August 20, 2021

Around the dial

For those of you searching for something interesting, I'm making my semi-regular appearance with Dan on the Eventually Supertrain podcast, discussing—what else?—Search. The rest of the show is pretty good, too. We'd surely appreciate you tuning in.

At The Ringer, Claire McNear has a pretty unflattering look at the new host (for at least a second or two) of Jeopardy!, Mike Richards. I have to admit I don't have a horse in this race; I haven't watched Jeopardy! in years, at least in part because I'm not much interested in the questions. Having said that, I will allow as to how my favorite host has always been Art Fleming, That's not to diss Alex Trebek, though; we saw him once at the Minnesota State Fair, and the man couldn't have been more gracious. When the station ran out of pictures for him to sign and suggested the crowds should disperse, he not only seemed disappointed, but volunteered to stayed around until they could get more pictures, continuing to sign other things in the meantime. What is class?

As you know, I like to mix my classic television with books about classic television, and if you're of a similar mind, you'll want to check out John's latest at Cult TV Blog, in which he links to several Avengers novelizations available at the Internet Archives. Ah, what a resource.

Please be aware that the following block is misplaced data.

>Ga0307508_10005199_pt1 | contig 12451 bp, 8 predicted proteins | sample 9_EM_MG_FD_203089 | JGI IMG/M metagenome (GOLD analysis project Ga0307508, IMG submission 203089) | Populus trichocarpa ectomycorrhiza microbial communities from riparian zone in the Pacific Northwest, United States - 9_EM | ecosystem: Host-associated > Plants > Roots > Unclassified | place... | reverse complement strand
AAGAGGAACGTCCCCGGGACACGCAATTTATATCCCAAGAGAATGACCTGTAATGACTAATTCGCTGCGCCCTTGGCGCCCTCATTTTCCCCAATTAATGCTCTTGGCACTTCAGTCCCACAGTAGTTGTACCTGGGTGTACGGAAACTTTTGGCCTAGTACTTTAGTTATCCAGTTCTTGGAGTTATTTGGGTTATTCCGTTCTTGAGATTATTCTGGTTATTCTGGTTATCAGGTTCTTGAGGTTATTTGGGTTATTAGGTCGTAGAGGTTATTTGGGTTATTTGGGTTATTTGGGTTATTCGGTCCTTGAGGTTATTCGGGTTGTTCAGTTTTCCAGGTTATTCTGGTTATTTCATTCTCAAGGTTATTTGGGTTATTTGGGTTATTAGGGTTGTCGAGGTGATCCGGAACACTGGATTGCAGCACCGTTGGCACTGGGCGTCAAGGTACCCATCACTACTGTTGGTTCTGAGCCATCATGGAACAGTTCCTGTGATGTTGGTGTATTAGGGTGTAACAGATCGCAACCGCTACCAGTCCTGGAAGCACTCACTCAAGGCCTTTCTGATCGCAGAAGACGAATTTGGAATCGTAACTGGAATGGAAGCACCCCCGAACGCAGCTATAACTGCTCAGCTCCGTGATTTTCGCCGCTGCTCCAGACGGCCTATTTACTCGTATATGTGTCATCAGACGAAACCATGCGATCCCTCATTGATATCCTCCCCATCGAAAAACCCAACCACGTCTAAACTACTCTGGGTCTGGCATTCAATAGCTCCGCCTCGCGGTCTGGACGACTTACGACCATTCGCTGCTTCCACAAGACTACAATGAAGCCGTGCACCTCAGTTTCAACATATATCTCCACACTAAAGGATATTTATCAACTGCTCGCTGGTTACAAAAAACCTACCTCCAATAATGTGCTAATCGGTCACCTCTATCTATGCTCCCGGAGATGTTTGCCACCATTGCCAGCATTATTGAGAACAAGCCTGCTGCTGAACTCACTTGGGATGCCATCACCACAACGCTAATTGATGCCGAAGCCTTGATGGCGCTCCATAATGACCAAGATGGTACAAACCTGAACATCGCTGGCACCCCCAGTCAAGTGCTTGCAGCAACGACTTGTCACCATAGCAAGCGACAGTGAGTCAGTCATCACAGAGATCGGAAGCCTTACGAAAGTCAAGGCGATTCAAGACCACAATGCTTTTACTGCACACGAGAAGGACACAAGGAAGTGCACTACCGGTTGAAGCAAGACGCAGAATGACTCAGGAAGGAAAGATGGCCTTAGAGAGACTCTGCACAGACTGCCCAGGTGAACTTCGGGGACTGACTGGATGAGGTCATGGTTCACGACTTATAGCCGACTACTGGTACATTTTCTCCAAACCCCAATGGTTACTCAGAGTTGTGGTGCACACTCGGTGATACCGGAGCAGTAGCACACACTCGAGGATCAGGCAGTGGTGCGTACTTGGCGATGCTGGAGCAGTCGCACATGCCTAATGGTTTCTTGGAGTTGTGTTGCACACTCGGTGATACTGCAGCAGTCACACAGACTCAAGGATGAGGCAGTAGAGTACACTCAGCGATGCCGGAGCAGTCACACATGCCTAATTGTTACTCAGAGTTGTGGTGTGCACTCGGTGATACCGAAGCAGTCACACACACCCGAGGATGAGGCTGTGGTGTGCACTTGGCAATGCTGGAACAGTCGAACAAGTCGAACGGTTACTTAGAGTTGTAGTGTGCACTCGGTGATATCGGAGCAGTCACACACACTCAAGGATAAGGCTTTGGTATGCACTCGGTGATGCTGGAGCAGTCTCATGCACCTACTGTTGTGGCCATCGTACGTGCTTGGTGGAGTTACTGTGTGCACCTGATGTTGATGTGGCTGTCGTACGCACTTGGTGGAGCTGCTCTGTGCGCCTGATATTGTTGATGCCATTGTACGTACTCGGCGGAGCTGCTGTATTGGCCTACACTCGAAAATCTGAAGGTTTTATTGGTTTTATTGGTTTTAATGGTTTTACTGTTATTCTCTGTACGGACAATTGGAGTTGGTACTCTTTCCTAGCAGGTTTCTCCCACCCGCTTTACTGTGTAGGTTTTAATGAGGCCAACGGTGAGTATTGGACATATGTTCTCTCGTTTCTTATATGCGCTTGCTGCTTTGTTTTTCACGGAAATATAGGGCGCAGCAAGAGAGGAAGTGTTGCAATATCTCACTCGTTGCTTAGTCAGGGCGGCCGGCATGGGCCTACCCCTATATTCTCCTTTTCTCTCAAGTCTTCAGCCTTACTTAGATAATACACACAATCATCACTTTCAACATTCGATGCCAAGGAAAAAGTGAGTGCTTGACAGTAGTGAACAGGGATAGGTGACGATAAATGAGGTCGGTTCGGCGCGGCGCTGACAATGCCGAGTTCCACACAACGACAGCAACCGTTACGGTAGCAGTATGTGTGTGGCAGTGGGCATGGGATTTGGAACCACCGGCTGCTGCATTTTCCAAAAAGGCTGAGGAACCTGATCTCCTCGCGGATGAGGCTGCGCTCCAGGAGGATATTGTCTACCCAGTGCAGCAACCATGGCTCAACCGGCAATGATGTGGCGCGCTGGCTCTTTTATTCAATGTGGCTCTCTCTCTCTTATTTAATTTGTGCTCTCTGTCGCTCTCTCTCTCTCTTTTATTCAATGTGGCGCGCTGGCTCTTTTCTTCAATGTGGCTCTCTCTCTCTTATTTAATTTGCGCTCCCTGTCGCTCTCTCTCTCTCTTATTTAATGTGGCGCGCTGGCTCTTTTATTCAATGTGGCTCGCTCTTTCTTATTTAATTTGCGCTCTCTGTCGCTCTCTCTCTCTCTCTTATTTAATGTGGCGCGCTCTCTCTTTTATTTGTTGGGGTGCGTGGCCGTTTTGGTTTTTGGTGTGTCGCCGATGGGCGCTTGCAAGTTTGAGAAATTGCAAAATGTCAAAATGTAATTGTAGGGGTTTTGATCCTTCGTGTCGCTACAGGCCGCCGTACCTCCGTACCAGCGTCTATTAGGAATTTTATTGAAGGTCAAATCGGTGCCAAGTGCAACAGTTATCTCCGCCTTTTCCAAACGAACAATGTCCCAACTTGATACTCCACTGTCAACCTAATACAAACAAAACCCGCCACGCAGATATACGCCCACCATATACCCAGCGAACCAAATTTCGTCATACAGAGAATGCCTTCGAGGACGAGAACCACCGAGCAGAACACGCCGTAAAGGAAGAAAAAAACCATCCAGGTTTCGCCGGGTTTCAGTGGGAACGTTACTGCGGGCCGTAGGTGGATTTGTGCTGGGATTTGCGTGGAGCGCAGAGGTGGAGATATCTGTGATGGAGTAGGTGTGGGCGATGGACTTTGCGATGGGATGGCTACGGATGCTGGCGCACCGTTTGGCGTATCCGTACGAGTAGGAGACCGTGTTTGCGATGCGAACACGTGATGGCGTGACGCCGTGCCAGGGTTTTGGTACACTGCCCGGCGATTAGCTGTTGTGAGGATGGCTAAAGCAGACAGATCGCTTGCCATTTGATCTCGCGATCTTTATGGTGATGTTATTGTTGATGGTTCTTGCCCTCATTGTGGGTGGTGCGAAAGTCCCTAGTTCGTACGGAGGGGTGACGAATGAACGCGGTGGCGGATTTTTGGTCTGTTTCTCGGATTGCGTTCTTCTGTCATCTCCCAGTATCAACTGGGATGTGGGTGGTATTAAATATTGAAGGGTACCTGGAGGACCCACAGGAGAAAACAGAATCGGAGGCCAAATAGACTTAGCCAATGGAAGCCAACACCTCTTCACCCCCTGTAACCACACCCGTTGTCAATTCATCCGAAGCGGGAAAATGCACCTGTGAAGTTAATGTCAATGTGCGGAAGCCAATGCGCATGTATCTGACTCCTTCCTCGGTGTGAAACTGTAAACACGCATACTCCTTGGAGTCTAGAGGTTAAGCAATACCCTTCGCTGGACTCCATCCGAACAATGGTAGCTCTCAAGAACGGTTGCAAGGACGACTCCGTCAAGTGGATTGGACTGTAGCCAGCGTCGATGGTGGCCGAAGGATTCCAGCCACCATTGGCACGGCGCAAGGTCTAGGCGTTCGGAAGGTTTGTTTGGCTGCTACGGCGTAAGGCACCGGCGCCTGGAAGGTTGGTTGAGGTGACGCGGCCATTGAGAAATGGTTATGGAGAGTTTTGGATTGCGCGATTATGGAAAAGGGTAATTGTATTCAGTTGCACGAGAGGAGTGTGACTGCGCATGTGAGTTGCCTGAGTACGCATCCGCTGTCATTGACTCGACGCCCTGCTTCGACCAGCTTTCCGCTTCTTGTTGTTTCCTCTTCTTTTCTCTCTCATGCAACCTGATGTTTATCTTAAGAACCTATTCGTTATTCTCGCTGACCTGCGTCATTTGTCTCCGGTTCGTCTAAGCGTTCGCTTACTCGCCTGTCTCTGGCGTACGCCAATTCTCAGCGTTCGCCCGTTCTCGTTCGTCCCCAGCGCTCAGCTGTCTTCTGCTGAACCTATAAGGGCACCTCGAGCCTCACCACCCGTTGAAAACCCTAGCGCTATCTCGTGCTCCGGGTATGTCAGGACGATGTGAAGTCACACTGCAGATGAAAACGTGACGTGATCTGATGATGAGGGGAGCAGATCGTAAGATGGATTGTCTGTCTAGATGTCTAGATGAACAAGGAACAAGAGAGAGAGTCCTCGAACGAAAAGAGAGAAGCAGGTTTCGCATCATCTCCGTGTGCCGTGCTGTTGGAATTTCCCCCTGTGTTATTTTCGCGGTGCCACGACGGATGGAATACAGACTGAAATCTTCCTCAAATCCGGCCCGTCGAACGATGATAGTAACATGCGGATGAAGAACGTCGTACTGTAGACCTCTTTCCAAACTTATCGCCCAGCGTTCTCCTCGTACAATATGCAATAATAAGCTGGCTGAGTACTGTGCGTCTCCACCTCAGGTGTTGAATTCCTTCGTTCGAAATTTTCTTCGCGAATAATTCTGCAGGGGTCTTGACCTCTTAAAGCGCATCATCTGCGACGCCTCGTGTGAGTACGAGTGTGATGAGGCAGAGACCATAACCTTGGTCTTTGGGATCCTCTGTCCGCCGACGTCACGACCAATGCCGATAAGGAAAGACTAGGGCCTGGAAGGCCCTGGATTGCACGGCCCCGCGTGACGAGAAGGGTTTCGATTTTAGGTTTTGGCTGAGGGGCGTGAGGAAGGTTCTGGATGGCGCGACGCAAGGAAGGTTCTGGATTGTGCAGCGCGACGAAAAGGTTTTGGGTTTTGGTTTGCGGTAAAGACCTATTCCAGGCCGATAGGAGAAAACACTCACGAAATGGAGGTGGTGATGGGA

At Fire-Breathing Dimetroden Time, it's a continuation of Danger Man, which may or may not be the prequel to The Prisoner. This week: the exciting second-season episode "The Battle of the Cameras," with guest star Dawn Addams as "the femme fatale."

Silver Scenes goes back in time to a 1967 interview with Roger Moore that suggests the off-screen Roger Moore is much like Simon Templar, The Saint. Maybe, maybe not, but for all of the distinguished personages who've played the role, from George Sanders to Vincent Price, I've always felt that Roger Moore is The Saint.

At Classic Film & TV Café, Rick looks at one of the classics of the British "kitchen sink dramas," The Loneliness of the Long Distance Runner, with a brilliant performance by Tom Courtenay. I've always been fond of this period of British movies, which includes This Sporting Life, Saturday Night and Sunday Morning, Look Back in Anger, and others. Watched almost all of those on late-night TV.

Alex Cord, the venerable actor of television and movies, died earlier this month, aged 88. He was never what you would have called a big, big star, but he was a busy and very good actor, and Terence has an appropriate appreciation of his career at A Shroud of Thougths. And while you're at it, spare a thought for Terence, whose brother (fortunately) survived a massive heart attack last week. 

Have you ever heard of a made-for-TV, family-friendly, disaster flick? Well, you have now, if you go to Drunk TV and read Paul's report on The Beasts are On the Streets, the 1978 NBC movie made by Hanna-Barbera. And that gives me an idea—why not reboot Gilligan's Island in the style of The Poseidon Adventure, but as a comedy with lovable characters? Who wouldn't watch it? TV  

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